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More Information
Online Mortgage Calculators
Monthly Payments
Interest Rates
Rent vs. Buy
Types of Mortgage Calculators
How Much Can I Afford?
Interest Rates and monthly payment
Down Payment
How Much Can I Borrow?
Locking In Your Rate
Choosing a Lender
Who Should Take Out a Mortgage Loan
Adjustable Rates
The Duration of the Loan

Locking In Your Rate

Using a mortgage calculator such as those typically found on many online websites can help consumers see the importance of locking in their interest rate. If you do not lock in your rate, it may go up before the mortgage loan process is completed. A few percentage points here or there might not seem like a big deal. However, you can use a mortgage calculator to see the long-term consequences of failing to lock in the best rate when you have the chance.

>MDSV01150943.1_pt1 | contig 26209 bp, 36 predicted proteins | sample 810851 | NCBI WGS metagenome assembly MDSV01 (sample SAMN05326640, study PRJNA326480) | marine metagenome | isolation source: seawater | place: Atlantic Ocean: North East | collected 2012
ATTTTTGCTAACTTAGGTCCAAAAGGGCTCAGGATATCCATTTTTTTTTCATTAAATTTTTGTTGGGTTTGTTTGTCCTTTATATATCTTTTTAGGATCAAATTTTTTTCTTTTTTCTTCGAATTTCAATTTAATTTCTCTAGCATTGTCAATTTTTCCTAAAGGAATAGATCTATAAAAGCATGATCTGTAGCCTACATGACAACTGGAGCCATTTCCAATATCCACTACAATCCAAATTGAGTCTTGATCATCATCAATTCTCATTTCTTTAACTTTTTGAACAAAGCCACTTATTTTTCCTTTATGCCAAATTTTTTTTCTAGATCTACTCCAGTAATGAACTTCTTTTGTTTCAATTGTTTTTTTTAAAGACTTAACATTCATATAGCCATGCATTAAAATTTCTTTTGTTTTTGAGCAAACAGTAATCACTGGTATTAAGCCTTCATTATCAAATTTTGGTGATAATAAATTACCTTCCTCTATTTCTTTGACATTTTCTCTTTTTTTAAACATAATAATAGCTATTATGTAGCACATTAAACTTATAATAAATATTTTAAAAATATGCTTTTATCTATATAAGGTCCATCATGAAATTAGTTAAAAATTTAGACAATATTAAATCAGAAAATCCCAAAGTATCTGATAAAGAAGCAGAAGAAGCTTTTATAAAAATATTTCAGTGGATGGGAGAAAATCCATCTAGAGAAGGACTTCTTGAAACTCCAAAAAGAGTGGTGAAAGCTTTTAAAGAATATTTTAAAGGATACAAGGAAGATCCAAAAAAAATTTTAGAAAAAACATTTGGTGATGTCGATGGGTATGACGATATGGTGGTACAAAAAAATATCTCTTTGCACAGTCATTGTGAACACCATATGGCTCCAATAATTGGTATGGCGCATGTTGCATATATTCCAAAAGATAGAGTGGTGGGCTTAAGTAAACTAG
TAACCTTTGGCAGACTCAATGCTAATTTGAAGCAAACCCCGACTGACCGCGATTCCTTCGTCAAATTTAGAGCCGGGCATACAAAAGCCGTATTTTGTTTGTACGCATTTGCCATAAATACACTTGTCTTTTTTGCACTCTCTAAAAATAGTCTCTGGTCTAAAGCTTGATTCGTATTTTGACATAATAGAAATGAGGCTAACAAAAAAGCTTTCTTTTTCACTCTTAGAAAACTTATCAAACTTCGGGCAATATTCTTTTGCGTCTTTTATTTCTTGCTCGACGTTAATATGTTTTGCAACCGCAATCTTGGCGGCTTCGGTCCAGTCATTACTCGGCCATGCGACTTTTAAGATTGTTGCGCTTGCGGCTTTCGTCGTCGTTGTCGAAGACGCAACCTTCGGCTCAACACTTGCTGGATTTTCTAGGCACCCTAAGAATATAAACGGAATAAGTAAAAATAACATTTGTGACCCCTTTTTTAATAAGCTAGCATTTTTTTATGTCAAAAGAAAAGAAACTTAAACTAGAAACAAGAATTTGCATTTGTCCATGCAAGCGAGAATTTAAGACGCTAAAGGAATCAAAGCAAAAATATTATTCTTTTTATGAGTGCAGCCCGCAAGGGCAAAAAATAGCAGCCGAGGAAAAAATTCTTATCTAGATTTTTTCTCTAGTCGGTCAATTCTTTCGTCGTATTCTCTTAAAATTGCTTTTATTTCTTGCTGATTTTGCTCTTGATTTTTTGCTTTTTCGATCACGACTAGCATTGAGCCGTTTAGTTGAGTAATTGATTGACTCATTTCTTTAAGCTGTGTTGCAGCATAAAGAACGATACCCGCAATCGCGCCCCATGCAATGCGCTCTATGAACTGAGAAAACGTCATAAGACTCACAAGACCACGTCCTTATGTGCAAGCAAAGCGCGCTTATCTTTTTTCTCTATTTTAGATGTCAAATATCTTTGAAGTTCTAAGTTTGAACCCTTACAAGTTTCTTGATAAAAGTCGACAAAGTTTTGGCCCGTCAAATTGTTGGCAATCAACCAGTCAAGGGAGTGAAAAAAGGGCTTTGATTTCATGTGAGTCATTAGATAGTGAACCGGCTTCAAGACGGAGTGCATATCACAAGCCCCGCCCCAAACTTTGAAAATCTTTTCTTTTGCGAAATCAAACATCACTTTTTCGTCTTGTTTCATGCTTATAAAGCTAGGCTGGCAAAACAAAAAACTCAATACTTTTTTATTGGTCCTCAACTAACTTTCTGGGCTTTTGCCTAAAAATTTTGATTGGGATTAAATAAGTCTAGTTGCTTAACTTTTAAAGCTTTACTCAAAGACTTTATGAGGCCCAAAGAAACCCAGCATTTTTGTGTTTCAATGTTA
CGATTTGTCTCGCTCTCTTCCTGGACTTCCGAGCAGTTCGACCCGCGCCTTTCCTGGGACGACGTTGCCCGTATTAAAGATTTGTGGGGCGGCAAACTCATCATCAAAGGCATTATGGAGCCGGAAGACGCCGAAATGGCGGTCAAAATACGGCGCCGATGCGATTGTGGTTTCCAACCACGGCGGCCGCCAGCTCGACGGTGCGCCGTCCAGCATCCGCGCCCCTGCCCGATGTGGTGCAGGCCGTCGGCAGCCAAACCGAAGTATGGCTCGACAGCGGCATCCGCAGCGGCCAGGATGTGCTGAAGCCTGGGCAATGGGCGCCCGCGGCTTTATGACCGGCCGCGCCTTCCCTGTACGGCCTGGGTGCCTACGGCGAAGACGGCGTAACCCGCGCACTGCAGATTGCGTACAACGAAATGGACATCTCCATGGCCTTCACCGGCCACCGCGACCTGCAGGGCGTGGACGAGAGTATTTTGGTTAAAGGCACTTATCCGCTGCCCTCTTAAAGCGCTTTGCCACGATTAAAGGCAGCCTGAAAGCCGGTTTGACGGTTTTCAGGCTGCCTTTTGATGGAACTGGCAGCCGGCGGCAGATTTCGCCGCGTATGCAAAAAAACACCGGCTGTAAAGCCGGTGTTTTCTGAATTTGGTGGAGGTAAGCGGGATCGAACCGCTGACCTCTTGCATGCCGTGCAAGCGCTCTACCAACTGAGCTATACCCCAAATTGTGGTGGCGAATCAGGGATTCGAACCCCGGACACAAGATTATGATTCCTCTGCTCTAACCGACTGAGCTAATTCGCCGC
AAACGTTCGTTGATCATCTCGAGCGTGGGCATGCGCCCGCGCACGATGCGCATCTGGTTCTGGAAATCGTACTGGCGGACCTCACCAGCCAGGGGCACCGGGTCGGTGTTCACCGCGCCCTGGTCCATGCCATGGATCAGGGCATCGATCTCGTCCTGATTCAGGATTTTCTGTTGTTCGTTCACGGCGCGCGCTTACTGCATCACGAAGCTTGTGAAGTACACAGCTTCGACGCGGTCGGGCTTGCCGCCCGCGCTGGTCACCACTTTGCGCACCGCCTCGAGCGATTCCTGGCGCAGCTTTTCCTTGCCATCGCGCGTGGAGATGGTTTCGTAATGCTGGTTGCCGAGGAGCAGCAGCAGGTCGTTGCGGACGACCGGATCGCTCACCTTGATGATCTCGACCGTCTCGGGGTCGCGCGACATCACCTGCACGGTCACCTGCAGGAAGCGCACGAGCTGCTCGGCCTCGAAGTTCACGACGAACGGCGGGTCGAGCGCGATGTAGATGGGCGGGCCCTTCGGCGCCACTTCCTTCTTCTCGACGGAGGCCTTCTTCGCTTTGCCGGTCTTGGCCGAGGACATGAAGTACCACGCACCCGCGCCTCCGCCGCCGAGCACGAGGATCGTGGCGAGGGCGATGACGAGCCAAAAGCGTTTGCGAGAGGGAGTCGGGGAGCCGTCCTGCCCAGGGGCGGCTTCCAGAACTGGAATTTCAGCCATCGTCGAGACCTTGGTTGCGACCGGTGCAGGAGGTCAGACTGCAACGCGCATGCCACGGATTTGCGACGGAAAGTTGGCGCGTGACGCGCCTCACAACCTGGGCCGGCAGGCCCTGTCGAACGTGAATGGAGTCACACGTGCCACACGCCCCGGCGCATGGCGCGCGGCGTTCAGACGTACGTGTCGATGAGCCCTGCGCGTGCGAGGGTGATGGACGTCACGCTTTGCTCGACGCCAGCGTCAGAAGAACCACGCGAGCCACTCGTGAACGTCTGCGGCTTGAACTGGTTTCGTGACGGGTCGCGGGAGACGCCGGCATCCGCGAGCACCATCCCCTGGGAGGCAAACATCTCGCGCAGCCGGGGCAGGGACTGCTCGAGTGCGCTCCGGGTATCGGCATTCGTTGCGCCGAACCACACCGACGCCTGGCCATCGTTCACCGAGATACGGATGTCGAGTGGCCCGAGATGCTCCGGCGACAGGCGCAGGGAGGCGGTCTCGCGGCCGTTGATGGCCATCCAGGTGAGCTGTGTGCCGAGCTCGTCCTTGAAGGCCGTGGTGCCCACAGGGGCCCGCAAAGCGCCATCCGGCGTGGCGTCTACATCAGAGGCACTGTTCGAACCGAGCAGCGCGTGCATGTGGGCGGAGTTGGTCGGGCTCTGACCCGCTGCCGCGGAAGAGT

Let’s look at an example. John Smith applies for a mortgage loan in the amount of $100,000, with a term of 30 years. He is quoted an interest rate of 6 percent. He does not enquire about locking in the rate. By the time the mortgage loan process has completed, including all the necessary paperwork and signatures, the lending institution’s rate has gone up to 6.5 percent.

Using a mortgage calculator, John learns that with the original rate of 6 percent his basic monthly payment without taxes and insurance would be around $600. With the new rate of 6.5 percent, the payment would be around $630, or an additional $350 more annually.

Talk to your lender about locking in your rate. Will they do it when the application is filed, or while the loan is processed, or must you wait until after you have been approved? Is there a fee, and what happens to it if the loan fails to close? What happens if the lending institution’s rate goes down rather than up after you have locked in a rate?

Remember, you should not rely solely upon on verbal assurances. Rather, it is well advised that you should get any promise to lock-in a specific rate in written form.